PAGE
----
American Badger

Taxidae taxus
American badgers have a wide, flat body and distinctive black and white markings on their faces.

Photo: Ryan Haggerty, U.S. Fish and Wildlife Service

Did You Know?

  • Badgers are very powerful diggers and are capable of digging up through blacktop roads or thin concrete.
  • Badgers are not true hibernators, but they do spend most of the colder months sleeping in their dens underground.

Positive Benefits

Badgers dig multiple burrows, and their abandoned burrows are often taken over by other species. A coyote or hawk will sometimes follow a badger as it hunts to catch any prey that escapes the badger.

Description & Identification

Badgers have a very distinctive “look”; white cheeks, each with one dark cheek patch, and a dark snout with a white stripe running from the nose to the back of the head (and sometimes partway down the back). They are stout, wide-looking animals with short, dark legs and paws with long claws designed for digging.

The fur of a badger is tan or white, but the guard hairs are yellowish at the base, brown or black in the middle, and tipped with white. This gives badgers an overall appearance of grizzled gray fur. They have short tails. Badgers are typically 23 to 35 inches long and weigh up to 26 pounds. Males are larger than the females.

Signs: Tracks & Scat


  • Badgers walk in a pigeon-toed fashion, so their tracks point inward.
  • The front tracks measure 2¾ inches long and 2 inches wide.
  • The claw marks will be clearly visible unless the ground is too dry.
  • The hind tracks are slightly smaller, and the rear claw marks usually do not make an imprint.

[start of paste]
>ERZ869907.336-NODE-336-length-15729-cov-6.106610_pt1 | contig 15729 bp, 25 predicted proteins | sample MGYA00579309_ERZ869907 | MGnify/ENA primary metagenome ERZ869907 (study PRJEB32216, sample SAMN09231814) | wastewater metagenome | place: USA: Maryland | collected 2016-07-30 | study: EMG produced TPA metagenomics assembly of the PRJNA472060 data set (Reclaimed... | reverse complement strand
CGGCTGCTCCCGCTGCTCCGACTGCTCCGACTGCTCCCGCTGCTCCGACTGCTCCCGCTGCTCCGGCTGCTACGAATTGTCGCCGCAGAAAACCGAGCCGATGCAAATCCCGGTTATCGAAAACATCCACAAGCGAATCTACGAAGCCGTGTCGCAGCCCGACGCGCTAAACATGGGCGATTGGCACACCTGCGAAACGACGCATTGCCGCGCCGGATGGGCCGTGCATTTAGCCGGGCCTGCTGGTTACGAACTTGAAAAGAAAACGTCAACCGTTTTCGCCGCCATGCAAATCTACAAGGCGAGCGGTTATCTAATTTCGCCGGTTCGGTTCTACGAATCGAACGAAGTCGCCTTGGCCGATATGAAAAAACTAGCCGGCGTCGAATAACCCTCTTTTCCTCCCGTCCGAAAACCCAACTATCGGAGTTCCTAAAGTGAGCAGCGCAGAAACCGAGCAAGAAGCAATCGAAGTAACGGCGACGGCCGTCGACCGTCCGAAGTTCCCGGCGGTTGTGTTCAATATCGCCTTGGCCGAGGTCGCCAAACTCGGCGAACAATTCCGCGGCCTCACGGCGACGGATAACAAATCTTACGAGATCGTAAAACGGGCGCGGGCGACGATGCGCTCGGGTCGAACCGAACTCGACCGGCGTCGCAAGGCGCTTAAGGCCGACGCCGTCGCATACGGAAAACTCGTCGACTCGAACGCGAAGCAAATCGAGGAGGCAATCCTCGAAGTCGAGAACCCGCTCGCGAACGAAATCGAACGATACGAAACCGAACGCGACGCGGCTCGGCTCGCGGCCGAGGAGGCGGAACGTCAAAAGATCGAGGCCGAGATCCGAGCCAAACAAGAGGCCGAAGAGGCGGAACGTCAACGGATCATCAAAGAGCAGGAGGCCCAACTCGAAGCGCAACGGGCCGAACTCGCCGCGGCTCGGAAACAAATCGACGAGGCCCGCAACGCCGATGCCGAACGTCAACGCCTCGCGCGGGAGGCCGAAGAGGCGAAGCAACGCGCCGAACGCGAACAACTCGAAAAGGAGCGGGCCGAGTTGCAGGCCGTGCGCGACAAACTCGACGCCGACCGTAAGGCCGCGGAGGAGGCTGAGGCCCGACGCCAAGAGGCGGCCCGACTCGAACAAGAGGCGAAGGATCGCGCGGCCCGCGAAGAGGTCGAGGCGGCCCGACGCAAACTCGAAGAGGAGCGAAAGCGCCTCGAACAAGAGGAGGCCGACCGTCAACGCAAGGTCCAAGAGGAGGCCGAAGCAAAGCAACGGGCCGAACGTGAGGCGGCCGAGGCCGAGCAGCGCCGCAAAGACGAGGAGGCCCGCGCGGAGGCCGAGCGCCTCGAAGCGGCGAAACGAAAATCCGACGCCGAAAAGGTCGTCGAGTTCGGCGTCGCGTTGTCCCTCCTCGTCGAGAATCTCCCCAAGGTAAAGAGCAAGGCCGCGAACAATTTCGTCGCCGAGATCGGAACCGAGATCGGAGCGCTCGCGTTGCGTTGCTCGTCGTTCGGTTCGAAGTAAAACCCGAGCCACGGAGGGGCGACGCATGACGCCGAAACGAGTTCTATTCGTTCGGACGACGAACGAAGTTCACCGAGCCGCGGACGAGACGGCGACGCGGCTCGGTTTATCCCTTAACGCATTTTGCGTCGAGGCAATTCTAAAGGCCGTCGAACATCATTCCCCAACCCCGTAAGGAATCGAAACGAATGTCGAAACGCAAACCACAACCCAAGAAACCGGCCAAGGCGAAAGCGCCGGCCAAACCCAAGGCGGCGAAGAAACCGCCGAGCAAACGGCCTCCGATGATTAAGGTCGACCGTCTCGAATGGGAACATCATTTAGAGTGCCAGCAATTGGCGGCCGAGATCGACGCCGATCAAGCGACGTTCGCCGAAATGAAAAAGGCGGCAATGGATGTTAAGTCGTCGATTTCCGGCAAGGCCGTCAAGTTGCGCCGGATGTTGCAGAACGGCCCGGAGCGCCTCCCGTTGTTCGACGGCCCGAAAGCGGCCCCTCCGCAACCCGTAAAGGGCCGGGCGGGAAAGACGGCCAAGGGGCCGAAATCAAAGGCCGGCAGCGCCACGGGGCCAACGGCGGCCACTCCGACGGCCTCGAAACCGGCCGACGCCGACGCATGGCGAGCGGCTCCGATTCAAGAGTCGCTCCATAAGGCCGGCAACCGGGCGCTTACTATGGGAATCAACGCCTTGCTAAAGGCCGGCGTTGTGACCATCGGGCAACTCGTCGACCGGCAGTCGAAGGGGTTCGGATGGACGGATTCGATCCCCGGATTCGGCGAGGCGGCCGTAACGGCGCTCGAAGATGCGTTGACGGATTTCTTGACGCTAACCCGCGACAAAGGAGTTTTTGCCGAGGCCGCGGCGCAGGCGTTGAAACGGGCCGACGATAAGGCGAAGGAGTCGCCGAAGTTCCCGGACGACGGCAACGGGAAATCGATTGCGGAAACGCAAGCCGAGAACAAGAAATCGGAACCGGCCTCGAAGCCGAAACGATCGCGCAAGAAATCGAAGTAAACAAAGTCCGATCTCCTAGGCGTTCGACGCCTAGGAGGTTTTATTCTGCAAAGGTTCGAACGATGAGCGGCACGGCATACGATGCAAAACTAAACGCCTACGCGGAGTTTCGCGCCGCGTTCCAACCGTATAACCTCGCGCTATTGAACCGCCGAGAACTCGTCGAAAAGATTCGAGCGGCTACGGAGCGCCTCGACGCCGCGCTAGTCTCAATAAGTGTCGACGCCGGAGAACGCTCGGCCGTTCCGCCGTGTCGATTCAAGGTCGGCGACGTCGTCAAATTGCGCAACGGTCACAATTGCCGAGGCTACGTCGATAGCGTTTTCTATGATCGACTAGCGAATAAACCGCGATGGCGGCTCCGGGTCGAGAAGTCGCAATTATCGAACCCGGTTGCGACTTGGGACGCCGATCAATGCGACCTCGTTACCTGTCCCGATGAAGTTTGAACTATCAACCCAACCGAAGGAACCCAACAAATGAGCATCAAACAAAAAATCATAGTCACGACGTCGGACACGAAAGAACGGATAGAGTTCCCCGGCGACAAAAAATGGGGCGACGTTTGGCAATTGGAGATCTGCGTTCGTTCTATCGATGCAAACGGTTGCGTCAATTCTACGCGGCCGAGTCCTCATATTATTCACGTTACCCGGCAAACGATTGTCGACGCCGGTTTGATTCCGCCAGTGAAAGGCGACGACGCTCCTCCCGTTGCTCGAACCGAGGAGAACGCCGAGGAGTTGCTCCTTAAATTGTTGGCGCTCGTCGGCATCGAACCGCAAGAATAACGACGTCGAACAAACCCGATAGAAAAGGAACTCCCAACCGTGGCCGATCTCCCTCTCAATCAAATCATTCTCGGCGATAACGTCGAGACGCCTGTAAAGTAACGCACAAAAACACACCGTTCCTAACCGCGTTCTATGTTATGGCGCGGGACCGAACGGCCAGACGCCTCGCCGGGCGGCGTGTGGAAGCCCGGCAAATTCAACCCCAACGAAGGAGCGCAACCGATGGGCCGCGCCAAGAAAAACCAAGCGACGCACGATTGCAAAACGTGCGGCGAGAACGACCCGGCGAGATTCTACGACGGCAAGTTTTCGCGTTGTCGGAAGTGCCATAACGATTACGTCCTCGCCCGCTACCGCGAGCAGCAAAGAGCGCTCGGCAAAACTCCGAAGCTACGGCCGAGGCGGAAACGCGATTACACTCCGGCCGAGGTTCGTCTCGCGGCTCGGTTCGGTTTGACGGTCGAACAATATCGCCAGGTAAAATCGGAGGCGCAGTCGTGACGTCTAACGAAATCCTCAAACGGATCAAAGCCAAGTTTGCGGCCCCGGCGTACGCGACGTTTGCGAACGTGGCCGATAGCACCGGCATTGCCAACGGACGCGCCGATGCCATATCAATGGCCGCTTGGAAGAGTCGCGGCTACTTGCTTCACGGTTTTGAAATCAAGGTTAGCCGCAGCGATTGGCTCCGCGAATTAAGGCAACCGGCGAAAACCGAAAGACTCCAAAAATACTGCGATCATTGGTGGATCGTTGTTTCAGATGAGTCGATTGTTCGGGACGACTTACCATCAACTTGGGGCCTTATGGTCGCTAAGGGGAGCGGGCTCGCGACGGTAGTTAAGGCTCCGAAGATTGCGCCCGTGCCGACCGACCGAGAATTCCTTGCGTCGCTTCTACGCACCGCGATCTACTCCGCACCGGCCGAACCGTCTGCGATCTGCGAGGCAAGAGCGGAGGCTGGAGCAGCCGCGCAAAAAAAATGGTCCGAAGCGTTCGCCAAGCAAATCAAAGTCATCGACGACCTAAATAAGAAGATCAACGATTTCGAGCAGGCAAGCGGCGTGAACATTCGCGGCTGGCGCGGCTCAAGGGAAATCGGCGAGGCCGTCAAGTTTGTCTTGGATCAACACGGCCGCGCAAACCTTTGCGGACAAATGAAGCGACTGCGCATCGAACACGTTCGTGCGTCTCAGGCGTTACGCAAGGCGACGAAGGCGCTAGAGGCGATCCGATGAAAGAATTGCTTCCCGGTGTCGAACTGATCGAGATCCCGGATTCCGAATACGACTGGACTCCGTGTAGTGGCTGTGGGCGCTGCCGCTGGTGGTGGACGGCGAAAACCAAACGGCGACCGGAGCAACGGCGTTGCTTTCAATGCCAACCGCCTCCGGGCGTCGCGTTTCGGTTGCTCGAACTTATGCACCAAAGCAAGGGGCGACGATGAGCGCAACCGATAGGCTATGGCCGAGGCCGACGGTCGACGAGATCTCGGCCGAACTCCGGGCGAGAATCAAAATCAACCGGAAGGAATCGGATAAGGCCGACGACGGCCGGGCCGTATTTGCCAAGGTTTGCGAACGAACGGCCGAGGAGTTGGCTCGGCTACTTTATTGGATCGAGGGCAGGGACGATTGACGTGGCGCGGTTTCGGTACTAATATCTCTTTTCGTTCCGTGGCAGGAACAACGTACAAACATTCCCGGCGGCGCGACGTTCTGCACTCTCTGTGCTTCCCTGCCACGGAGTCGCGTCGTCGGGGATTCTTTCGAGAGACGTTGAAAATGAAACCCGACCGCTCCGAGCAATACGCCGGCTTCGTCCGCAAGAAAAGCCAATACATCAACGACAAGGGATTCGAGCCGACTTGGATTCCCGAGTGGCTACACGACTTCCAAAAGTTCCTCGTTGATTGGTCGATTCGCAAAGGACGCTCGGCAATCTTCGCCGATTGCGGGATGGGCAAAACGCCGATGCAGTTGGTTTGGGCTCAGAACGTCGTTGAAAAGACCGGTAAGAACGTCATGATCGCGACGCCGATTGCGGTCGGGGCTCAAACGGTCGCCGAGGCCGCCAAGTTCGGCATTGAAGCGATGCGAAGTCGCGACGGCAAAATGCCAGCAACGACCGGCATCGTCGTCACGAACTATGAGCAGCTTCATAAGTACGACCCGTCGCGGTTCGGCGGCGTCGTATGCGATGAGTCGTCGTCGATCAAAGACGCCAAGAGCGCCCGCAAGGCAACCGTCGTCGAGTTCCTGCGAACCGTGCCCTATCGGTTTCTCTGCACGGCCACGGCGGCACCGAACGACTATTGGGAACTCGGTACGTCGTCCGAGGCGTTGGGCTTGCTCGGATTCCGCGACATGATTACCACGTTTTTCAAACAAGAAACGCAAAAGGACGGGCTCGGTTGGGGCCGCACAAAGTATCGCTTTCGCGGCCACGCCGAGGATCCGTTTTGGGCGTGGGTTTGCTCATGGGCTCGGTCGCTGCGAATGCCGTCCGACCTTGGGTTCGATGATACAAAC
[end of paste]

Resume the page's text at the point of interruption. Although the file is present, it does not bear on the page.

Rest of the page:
Badgers typically cover their scat, so it is not often found.

Distribution & Abundance

While badgers can be found statewide, they are most common in north and central Illinois and less common in the southern part of the state. Some of the highest populations are in sand prairies found in northwestern and central Illinois.

The tell-tale sign that a badger is in residence is the presence of its burrow. Badgers dig horizontal, oval-shaped holes that typically measure 10 to 12 inches wide. The entrance tends to be steep, and there is a large amount of displaced soil around the entrance.

Behavior & Ecological Role

Badgers are solitary animals, except during the breeding season when the female raises the young. While badgers are nocturnal, they are sometimes seen out during the day. They are strong, fast diggers, known to be capable of burrowing through roads and thin concrete.

Badgers dig multiple burrows, and during the summer months males (and females without young) change dens regularly. Burrows are dug to provide safe places to sleep and to raise their young. During the winter, badgers go into a state of inactivity, with body temperature and heart rate dropping, but they are not true hibernators. Their abandoned burrows are often taken over by other animals and used as den sites.

Diseases & Public Health

Badgers are known to be susceptible to rabies and canine distemper virus. They do not pose a public health risk.

Habitat & Food

Badgers live in open lands such as remnant prairie, pastures, railroad rights-of-way, roadsides, fencerows, and fallow fields. They will also use row crop fields if other habitat is not available. A study of badgers conducted in west-central Illinois in the early 1990s found that female home ranges averaged 5 square miles, while males had home ranges of approximately 17 square miles.

Badgers mainly prey on ground squirrels, pocket gophers, and woodchucks, digging to catch them in their burrows. They will also eat mice, voles, rabbits, bird eggs, snakes, frogs, insects, and, on occasion, plants such as corn or berries.

Reproduction & Longevity

Breeding occurs in the late summer, and the young are usually born the following spring in March or April. Litters are generally one to five young, but two or three is typical. The young are raised by the female. Young badgers start leaving the den around a month or six weeks and are fully weaned by three months old. They stay with the female through the summer, and then they leave to find their own territories.